Beyond the Fence

Forget the doomed chickens—here's art!

The narrow, gravel-covered lot at the intersection of Brooklyn's Columbia and Sackett streets in Carroll Gardens is probably one of the most challenging spaces to hold an art show. Viewers aren't allowed to go beyond its eight-foot-high chain-link fence. Ugly black rat-bait stations are frequently scattered among the sculptures to keep vermin at bay. And then there's the lot's neighbor, a chicken-slaughtering facility, a relic of the waterfront's pre-gentrification past. The poor birds arrive by truck, packed tightly in crates. Being downwind of them ain't fun.

Still, the Art Lot—as it's been known since local property owners kindly donated the space in 1995—has managed to survive as a source of free public art. What's more, under the recent directorship of sculptor (and Parsons instructor) Jim Osman, it's positively thriving. Maybe real estate has gotten so bad that artists, ever adaptive to physical limitations, are hatching a new breed of humble yet assertive, site-specific sculpture in order to survive. Call it site-resilient.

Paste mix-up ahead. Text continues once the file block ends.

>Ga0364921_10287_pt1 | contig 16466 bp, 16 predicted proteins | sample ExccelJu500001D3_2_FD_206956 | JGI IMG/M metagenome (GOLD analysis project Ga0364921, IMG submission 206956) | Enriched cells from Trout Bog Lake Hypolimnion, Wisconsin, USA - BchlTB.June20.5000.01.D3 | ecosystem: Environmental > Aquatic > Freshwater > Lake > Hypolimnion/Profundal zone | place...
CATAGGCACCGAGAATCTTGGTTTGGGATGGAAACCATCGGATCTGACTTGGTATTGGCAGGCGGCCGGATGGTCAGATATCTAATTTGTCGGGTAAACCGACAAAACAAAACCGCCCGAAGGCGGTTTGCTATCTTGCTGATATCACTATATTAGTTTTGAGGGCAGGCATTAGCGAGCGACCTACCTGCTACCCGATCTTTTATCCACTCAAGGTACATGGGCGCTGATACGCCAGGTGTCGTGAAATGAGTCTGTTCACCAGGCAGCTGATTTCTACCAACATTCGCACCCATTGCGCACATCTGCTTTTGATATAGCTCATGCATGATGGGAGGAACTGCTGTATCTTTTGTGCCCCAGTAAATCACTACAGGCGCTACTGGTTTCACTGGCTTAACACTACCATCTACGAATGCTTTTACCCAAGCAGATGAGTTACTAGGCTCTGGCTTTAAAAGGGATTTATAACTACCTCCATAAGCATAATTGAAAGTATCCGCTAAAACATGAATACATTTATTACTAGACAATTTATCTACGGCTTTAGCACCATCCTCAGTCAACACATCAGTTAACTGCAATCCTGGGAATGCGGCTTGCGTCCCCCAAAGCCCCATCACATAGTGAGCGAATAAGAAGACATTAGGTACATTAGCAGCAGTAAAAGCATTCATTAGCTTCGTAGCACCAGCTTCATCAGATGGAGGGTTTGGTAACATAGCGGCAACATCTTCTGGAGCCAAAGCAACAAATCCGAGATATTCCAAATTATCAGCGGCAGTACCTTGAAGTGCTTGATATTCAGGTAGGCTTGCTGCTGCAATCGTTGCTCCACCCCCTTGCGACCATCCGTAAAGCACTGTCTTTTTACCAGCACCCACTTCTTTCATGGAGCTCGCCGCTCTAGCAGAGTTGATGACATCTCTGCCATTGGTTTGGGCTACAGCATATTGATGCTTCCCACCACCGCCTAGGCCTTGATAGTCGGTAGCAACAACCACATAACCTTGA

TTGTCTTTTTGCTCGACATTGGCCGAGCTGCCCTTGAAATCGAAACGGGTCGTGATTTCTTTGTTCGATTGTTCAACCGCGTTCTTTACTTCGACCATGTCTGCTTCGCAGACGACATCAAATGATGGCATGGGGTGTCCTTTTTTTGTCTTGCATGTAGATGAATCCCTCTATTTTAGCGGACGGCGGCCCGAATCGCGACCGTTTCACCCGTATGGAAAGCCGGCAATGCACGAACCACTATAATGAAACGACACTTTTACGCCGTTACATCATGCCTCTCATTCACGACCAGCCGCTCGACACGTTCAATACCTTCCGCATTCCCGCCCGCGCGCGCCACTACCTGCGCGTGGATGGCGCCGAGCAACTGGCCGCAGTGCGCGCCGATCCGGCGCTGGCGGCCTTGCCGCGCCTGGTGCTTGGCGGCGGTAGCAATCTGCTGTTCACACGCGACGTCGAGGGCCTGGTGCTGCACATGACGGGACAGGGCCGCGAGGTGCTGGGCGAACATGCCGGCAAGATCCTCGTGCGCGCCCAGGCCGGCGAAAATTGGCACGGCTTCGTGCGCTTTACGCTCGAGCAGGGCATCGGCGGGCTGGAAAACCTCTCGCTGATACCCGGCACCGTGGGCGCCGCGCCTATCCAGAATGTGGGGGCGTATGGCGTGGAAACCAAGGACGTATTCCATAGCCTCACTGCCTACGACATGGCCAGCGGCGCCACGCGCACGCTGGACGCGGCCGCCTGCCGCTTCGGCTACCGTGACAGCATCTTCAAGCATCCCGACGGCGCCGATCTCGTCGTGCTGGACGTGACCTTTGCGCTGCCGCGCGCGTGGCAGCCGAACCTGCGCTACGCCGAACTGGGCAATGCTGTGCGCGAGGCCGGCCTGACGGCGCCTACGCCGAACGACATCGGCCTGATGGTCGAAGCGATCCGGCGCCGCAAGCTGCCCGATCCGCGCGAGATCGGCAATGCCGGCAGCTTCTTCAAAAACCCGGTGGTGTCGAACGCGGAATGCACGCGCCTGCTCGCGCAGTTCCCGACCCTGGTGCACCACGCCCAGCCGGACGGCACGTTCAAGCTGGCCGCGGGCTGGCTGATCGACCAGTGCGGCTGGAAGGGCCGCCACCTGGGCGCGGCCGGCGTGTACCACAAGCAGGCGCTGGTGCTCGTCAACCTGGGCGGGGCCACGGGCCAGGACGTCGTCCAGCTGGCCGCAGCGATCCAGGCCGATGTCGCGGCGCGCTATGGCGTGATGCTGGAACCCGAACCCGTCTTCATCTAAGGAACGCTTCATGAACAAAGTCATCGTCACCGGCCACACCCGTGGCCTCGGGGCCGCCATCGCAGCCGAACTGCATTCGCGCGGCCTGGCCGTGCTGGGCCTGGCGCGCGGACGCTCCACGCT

Details

"From the Neighborhood"
The Art Lot
Columbia and Sackett streets, Brooklyn

This show, underwhelmingly titled "From the Neighborhood," is full of such inspiring fare. John Monti gamely flies a flag from the lot's perimeter, emblazoned with a goofy banana-smiley glyph. Anne Burton, whom we wish would venture farther than her Union Street studio (to Chelsea, say?), makes ingenious use of throwaway pieces of liquor-box packing cardboard, placing them on a cinder-block base. The gaps between the blocks, and the slits in the tongue-and-groove arrangement of the cardboard, all work in perfect, linear harmony. Mike Metz makes a banner depicting a local waterfront industrial crane covered with poetic repetitions of the word "change," and installs it on a movable theatrical scaffold. Best of all, Simino Studio, a local design firm, has sawed off and re-hung that chain-link fence, replacing a large chunk of it with a wall made of massive concrete blocks. It's a gracious gesture, really: That wall is erected some eight feet deeper into the lot than the original border, allowing viewers to walk past the sidewalk and into the lot. To go—at least for a few feet—where no man has gone before.

 
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